How to Stay Protected from the Flu

It’s almost flu season in St. Louis, and with a record number of 80,000 Americans dying from the influenza virus last year, it’s important to get your flu shot, recognize the signs and symptoms of the flu, and know what to do if you or a family member is infected.  Flu season is generally during the winter months, but can begin in late fall and stretch into early spring, when the temperatures are still colder.

Signs and Symptoms

Recognizing the signs and symptoms of the influenza virus is important so that the correct treatment can occur, especially in high risk people like small children, older adults, pregnant women, and people with compromised immune systems, to name a few.  Some common signs and symptoms for the flu are an elevated fever (although not every person affected will have a fever), runny nose, muscle aches, sore throat, headache, cough, chills, and occasionally diarrhea and vomiting.  The person affected can also feel fatigued and dehydrated.  People affected by the flu are most contagious after the first 3 to 4 days after they contract the virus, although some people can affect others the entire duration of their illness.

Prevention

Influenza, also known as the flu, is a common viral infection that spreads easily and quickly.  Many places, including SSM Health, offer free vaccines that can help prevent the flu.  According to the CDC, an annual flu shot is the best way to reduce your chance of being affected by the flu or spreading it to other people.  This year, SSM Health is offering six free flu clinics across the St. Louis Region on Saturday, October 13th from 8am – 12pm for people ages 9 and above.  SSM Health Cardinal Glennon will have one, however, that will vaccinate kids as young as 6 months old and above.  The locations will be listed below.

Aside from an annual flu vaccine, the CDC recommends everyday preventative actions to prevent catching the flu virus.  This includes washing your hands, avoiding those who are sick, and covering your coughs and sneezes.  Doing these actions can help slow the spread of the influenza virus. 

Treatment

Most people with the flu, especially if they are an otherwise healthy adult, will have an illness that does not require medical attention or medication.  These people should rest, increase fluid intake, and stay home avoid spreading the illness to family, coworkers, and other people.  These people should avoid going to the doctor or an emergency room unless they become very sick to reduce unnecessary hospital visits.  However, if a person cannot treat their illness at home with the methods listed above, there are antiviral medications that a physician can prescribe.  Additionally, there are some emergency signs of the flu virus that require medical attention, and these are usually more common in young children, older adults, pregnant women, and people with medical conditions that put them at a higher risk.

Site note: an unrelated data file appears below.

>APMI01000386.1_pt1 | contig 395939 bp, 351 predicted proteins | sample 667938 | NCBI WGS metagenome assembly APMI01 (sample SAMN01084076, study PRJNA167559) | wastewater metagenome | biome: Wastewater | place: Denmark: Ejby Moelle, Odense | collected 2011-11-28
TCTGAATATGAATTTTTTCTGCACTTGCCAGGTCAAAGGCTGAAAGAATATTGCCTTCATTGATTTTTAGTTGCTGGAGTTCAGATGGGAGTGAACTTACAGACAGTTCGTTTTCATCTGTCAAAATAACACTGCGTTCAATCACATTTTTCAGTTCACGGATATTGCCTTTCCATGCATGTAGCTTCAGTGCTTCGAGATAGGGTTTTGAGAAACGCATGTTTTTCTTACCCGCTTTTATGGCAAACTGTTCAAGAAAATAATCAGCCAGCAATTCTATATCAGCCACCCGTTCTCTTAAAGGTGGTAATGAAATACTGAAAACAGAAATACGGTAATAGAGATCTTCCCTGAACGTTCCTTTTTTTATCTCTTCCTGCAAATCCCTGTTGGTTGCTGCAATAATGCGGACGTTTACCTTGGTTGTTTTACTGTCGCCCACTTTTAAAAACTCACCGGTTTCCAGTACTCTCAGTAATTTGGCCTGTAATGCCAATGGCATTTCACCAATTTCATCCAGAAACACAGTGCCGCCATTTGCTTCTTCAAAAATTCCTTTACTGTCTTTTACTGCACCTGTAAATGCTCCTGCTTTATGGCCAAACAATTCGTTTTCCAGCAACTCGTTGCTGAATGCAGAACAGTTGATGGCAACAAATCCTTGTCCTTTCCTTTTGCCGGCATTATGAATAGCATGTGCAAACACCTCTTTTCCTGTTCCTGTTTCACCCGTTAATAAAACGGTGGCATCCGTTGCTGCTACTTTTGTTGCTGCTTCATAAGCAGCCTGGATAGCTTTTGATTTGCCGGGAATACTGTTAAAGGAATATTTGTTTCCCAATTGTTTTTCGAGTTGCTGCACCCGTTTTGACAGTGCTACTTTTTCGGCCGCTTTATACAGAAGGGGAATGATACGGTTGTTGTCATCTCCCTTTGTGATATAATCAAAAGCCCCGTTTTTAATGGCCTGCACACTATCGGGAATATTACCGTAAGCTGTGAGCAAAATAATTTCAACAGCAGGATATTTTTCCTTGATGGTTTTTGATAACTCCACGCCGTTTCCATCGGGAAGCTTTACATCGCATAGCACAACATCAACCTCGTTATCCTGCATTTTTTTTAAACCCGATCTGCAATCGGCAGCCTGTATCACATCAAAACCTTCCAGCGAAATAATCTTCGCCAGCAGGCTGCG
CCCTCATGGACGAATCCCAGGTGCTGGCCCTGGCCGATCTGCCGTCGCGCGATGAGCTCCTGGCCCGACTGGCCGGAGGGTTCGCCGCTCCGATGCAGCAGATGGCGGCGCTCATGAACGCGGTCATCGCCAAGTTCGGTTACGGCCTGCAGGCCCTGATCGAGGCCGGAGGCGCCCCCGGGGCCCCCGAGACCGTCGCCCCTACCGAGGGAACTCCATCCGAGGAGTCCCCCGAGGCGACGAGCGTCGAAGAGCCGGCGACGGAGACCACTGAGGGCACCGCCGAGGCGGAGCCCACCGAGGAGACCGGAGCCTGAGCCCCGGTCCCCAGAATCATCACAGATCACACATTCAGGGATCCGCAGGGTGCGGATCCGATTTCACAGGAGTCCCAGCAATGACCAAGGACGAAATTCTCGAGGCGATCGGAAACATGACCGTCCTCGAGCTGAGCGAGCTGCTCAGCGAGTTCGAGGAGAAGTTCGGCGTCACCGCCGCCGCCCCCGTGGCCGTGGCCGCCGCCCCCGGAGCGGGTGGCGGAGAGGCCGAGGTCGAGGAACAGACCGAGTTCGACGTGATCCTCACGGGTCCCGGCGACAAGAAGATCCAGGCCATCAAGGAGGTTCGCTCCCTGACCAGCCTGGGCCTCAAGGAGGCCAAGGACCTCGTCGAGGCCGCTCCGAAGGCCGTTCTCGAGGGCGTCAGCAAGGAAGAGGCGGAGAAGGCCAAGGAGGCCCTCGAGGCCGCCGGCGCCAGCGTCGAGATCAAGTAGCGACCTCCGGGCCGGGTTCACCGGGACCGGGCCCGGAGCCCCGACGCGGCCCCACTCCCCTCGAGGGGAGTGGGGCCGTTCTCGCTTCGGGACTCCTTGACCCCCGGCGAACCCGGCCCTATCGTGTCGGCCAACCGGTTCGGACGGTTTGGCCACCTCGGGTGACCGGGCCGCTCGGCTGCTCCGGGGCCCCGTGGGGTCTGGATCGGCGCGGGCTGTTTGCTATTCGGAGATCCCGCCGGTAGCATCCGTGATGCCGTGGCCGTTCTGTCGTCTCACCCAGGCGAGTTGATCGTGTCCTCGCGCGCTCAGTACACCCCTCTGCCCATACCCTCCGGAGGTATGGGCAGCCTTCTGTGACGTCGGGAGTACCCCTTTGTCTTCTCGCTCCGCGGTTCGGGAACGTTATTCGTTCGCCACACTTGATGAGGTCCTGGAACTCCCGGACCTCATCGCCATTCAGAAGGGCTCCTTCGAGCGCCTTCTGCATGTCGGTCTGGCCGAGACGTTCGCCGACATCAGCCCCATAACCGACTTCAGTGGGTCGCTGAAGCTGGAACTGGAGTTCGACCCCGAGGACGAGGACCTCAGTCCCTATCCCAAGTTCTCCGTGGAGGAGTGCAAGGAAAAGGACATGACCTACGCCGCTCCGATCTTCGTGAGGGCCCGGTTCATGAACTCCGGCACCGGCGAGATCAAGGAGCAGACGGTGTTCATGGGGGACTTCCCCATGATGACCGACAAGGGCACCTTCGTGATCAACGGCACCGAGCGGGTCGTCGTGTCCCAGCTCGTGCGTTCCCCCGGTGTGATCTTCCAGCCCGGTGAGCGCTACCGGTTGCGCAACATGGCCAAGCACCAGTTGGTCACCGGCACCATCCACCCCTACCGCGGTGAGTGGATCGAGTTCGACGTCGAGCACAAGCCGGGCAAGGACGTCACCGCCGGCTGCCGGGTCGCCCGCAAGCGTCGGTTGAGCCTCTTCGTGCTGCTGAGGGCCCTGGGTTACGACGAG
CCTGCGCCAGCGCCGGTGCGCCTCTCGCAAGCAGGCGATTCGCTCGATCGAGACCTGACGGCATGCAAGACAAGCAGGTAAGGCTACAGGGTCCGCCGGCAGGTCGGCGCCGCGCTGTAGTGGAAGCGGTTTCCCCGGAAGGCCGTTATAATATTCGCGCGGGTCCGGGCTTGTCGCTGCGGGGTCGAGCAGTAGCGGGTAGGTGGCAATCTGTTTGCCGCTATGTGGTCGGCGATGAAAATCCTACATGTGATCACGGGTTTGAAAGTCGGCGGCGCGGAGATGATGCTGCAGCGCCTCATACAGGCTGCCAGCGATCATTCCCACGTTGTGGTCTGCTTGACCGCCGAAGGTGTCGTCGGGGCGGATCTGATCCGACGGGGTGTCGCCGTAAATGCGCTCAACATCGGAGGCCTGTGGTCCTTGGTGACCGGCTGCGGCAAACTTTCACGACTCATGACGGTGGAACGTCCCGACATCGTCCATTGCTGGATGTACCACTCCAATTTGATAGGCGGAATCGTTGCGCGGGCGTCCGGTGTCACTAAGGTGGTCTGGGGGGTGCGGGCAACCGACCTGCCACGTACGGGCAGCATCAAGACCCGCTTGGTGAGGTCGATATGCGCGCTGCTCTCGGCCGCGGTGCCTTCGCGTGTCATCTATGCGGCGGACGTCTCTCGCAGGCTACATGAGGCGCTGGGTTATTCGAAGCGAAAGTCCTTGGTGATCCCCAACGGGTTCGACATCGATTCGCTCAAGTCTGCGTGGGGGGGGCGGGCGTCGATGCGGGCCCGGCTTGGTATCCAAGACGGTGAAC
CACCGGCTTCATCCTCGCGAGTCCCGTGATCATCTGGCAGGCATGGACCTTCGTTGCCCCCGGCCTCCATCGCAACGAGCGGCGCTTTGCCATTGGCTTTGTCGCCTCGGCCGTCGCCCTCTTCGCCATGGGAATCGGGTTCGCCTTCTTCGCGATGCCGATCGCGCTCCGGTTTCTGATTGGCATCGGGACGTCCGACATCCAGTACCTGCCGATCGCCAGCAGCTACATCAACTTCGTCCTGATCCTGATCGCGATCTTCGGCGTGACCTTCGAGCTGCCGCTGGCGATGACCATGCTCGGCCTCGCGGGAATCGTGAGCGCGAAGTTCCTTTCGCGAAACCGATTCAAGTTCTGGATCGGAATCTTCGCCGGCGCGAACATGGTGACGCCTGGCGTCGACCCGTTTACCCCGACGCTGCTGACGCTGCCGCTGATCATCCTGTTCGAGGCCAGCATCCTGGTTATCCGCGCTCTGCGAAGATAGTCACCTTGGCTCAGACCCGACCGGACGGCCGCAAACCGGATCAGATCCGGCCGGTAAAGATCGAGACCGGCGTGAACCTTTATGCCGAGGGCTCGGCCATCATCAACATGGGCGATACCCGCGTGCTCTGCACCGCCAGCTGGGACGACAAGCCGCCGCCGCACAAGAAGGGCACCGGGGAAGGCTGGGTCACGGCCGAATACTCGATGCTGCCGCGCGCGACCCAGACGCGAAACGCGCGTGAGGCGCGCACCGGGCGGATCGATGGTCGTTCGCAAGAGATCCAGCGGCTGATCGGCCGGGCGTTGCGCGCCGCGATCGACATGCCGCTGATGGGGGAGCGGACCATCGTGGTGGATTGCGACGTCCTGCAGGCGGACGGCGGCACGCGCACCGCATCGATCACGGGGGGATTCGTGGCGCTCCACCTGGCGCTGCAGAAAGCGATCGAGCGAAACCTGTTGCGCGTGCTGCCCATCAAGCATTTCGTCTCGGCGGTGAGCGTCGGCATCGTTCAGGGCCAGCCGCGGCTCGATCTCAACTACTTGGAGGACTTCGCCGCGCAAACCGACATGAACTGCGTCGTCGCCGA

For a list of emergency warning signs of flu sickness, visit the Center for Disease Control’s website at cdc.gov.

SSM Health Free Flu Clinics – Saturday, October 13 – 8am – 12pm

SSM Health Cardinal Glennon Children’s Hospital

Drive-thru parking lot next to Ronald McDonald House

3450 Park Avenue

Saint Louis, MO 63104

 

SSM Health St. Mary’s Hospital

Drive-thru Bellevue Ave. (one block south of Clayton Rd.)

Richmond Heights, MO 63117

 

SSM Health St. Clare Hospital – Fenton

Conference Center

1015 Bowles Avenue

Fenton, MO 63026

 

SSM Health St. Joseph Hospital – Lake St. Louis

Education Center – Koenig Building

400 Medical Plaza

Lake Saint Louis, MO 63367

 

SSM Health DePaul Hospital

May Center

12303 DePaul Drive

Saint Louis, MO 63044

 

SSM Health Outpatient Center

Lewis and Clark Conference Room

711 Veterans Memorial Parkway

Saint Charles, MO 63303

 

Written by: Emma Coleman, MBA, ATC, LAT, Outreach Liaison, SSM Health Sports Medicine

All opinions expressed here are those of their authors and/or contributors and not of their employer.
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